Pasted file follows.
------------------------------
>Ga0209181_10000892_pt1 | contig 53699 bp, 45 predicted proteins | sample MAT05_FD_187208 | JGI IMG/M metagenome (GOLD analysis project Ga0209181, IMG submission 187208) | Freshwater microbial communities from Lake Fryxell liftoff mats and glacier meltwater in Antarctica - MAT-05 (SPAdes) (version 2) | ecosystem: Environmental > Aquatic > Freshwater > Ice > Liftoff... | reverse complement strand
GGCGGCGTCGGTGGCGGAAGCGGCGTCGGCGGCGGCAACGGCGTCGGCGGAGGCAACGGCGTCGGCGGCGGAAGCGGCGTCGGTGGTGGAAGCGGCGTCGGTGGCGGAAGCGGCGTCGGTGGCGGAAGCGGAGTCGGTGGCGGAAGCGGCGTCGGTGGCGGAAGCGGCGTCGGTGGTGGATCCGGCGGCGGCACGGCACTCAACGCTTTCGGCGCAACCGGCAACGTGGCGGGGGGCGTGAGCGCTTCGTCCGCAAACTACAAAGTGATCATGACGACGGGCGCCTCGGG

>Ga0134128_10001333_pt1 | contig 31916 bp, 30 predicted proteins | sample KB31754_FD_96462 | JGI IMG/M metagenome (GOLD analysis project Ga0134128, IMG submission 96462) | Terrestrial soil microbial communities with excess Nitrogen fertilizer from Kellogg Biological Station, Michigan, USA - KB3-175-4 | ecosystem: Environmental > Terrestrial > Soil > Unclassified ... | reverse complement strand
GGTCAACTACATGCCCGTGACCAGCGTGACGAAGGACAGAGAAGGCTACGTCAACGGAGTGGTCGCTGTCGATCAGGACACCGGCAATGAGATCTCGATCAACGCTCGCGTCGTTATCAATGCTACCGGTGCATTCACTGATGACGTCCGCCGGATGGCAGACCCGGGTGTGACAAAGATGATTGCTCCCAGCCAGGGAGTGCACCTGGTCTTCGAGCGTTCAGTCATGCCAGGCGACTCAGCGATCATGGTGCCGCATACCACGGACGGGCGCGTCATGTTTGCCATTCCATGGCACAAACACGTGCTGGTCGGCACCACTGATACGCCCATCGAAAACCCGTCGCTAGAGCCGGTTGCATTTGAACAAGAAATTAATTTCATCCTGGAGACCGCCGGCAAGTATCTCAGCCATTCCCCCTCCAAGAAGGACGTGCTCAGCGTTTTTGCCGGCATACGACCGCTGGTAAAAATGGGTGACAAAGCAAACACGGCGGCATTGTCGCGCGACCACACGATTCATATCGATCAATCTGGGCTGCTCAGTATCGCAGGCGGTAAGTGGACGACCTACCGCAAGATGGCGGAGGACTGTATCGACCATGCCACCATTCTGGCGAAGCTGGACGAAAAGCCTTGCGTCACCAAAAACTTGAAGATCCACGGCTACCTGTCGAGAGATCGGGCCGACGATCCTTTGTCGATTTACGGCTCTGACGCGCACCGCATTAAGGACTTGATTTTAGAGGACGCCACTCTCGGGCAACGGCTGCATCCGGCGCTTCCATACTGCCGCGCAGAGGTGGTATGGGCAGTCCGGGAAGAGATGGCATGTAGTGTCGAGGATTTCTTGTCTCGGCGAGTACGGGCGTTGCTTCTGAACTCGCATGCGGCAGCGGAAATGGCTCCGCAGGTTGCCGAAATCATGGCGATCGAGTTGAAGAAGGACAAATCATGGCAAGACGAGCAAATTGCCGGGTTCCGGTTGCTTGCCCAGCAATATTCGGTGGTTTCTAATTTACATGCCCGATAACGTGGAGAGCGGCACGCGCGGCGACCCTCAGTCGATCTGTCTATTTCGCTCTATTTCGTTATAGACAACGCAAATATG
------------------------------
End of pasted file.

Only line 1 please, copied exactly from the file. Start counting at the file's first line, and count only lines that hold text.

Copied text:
>Ga0209181_10000892_pt1 | contig 53699 bp, 45 predicted proteins | sample MAT05_FD_187208 | JGI IMG/M metagenome (GOLD analysis project Ga0209181, IMG submission 187208) | Freshwater microbial communities from Lake Fryxell liftoff mats and glacier meltwater in Antarctica - MAT-05 (SPAdes) (version 2) | ecosystem: Environmental > Aquatic > Freshwater > Ice > Liftoff... | reverse complement strand